But does any of this matter, asks the All Change report? And the answer is yes, it matters for a whole host of reasons. Says report author Dr Greg Marsden, Chair of the Commission on Travel Demand: 'Whether that is the need to meet carbon targets, improve air quality, to invest in the right sorts of projects or to address the chronic lack of exercise in the population. How we travel and how much we travel really does matter even though governments typically find it difficult to talk about. This is not a debate at the margins, however. In 2015 the Department for Transport produced a set of road traffic forecasts in which the assessed what would happen if the recent trends for reducing how often we travel continue or stopped. The answer was, by 2040 a difference of 70 billion vehicle miles per year or, over the period up to 2040, a cumulative difference of over 1 trillion vehicle miles.' In anyone's estimation, 1 trillion vehicle miles has be a big deal.

One response to the evidence presented in the All Change report could be to call for better modelling of freight movements, suggests Dr Marsden. 'Whilst it is clear that the growth in light van traffic is a blind spot across more than just retail, this option needs careful thought. Our evidence suggests that the retail sector is a co-evolving system of retail firms, logistics companies and users combined with a radically changing set of technologies which together change the places at and ways in which things are done. It is neither ‘user’ nor ‘freight’ but a more integrated sector based approach which seems necessary to make sense of what might happen.'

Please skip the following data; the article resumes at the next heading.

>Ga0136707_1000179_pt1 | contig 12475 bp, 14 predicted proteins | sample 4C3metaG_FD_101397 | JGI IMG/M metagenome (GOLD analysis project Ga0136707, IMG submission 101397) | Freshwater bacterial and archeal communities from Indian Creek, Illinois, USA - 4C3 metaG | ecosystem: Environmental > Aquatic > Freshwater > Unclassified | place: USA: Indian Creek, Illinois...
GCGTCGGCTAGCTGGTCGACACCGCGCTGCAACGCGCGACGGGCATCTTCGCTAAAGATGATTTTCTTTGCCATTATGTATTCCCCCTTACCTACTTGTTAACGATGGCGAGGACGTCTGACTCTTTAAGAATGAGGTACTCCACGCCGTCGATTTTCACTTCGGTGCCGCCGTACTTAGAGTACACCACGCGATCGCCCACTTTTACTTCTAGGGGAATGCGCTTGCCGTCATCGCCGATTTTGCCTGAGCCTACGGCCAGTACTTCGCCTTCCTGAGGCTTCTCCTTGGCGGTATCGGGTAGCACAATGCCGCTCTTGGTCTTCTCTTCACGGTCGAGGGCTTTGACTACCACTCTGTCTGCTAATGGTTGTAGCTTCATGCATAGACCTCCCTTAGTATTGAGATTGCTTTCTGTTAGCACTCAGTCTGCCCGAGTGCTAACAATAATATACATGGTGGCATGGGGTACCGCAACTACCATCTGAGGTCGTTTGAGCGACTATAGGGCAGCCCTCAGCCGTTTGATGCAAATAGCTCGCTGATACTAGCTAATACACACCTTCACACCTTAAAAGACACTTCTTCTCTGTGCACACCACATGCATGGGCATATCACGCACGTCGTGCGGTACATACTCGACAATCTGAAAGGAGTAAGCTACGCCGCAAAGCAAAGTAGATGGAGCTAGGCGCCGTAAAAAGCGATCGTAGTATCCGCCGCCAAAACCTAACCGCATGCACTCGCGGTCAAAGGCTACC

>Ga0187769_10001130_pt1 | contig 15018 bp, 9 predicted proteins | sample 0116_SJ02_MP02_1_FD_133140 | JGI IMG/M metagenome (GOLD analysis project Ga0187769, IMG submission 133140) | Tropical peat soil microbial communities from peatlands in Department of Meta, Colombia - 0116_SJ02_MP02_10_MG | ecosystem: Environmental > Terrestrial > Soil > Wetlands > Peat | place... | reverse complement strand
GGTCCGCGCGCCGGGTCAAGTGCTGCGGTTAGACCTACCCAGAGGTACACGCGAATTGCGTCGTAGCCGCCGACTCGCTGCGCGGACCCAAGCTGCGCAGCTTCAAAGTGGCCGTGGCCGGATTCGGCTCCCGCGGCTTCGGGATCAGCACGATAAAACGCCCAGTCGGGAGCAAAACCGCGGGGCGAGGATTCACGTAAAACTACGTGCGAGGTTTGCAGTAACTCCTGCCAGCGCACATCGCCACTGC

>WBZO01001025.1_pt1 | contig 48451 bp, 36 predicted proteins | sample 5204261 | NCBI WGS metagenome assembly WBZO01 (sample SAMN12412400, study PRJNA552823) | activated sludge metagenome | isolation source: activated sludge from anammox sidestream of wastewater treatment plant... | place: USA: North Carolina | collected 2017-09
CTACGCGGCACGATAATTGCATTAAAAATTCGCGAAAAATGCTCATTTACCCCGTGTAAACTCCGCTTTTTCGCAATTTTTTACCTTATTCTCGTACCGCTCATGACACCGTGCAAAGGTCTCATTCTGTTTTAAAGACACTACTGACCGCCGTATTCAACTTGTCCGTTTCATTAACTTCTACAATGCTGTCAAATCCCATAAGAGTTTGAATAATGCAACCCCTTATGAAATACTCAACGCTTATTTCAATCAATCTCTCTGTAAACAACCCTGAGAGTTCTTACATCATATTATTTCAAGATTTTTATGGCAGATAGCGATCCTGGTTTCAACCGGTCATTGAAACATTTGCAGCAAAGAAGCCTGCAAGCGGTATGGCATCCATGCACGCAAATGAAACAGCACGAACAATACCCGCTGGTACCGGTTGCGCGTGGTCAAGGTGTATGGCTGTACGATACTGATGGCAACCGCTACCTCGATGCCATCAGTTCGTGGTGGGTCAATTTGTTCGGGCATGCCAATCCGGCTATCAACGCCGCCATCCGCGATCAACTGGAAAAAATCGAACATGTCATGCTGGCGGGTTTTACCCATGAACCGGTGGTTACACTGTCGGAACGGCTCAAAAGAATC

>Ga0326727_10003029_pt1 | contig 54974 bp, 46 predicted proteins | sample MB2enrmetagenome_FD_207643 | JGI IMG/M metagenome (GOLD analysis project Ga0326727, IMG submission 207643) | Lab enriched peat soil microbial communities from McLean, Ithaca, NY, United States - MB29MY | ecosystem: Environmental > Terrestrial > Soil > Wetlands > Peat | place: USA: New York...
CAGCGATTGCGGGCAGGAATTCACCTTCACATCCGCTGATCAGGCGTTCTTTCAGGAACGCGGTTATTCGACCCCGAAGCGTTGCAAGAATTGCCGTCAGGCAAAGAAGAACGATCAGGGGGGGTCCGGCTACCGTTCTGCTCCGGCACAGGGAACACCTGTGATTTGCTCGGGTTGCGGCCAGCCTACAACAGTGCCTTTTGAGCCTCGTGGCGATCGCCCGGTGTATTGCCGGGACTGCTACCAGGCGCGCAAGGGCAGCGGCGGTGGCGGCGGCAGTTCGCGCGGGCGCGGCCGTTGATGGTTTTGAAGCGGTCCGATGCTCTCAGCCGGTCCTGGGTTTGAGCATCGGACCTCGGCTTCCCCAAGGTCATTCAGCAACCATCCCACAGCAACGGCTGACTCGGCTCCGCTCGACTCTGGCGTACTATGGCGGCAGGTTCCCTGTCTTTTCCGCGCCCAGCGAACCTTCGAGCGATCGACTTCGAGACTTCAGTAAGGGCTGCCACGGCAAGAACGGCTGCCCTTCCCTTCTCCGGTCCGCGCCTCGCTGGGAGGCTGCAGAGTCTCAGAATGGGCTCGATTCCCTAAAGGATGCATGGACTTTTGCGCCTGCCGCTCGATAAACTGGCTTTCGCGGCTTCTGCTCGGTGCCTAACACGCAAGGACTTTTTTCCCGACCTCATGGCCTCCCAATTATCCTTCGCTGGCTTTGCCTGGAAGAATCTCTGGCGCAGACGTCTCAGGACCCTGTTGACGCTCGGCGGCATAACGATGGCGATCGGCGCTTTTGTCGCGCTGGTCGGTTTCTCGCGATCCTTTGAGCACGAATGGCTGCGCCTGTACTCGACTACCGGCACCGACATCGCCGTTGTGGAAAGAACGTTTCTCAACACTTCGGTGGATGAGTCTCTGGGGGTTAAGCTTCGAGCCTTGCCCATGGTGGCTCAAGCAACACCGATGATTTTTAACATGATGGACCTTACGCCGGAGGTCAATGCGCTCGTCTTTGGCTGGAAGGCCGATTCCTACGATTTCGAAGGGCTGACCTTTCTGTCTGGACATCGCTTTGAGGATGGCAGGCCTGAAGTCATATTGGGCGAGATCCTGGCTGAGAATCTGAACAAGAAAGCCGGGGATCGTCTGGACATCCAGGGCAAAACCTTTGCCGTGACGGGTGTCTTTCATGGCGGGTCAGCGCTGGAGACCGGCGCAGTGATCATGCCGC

Increases in van traffic has also been studied by modellers like Serbjeet Kohli from SDG. 'Since the recession receded, we are seeing a 'light van explosion' as delivery rates increase; this is a widespread phenomenon across Europe,' he says. And while current policy and planning bodies largely ignore light goods vans (LGVs), he adds, it is important to consider them as an integral part of the transport system. 'Research that I was involved with a few years ago suggests that a different set of socio-economic variables should be used to understand, model and regulate vans. LGV-specific factors include, but are not limited to: economic restructuring towards smaller and more flexible production and consumption patterns; unbalanced regulatory burdens for different road users; the growth of e-commerce and home deliveries and the rise of self-employed professions. 

'Other research on modelling aggregate travel demand for light and heavy vehicles highlights the effect of the global recession on the performance of pre-2008 traffic models, and emphasises the lack of a one-size-fits-all aggregate demand model at the country level. With exceptions, the models calibrated on pre-2008 data do not perform well in predicting post-recession traffic volumes. Also, while pre-2008 models under-perform in their predictive ability when validated on post-2008 data, they do so by systematically underestimating the volume of light vehicles and overestimating the volume of HGVs.' 

According to Professor Alan Braithwaite, the author of the RAC Foundation report from May 2017, the overall conclusion is that 'the topic of the “van growth problem” needs further research to build the metadata that can guide policy. While vans are a growing contributor to traffic and congestion, he notes, e-commerce is a smaller contributor to the overall picture than is often asserted. Indeed, it appears that it has actually had a limited positive effect. 'Focusing on just one area of van activity, or indeed on van usage as a whole, could result in missing the bigger picture of how personal and work-related travel, and all van and lorry activity, are related.'

As Professor Alan Braithwaite says: 'The pattern of van and lorry activity across our cities and towns and on major and minor roads is not uniform in its profile, purpose and impact. Micro-hubs, electric vehicles, drones and delivery robots are all part of the future, and the digital revolution is central to enabling such innovations. Policymakers could usefully take time to understand the potential of these new innovations, and to create favourable conditions for their full-scale market adoption.'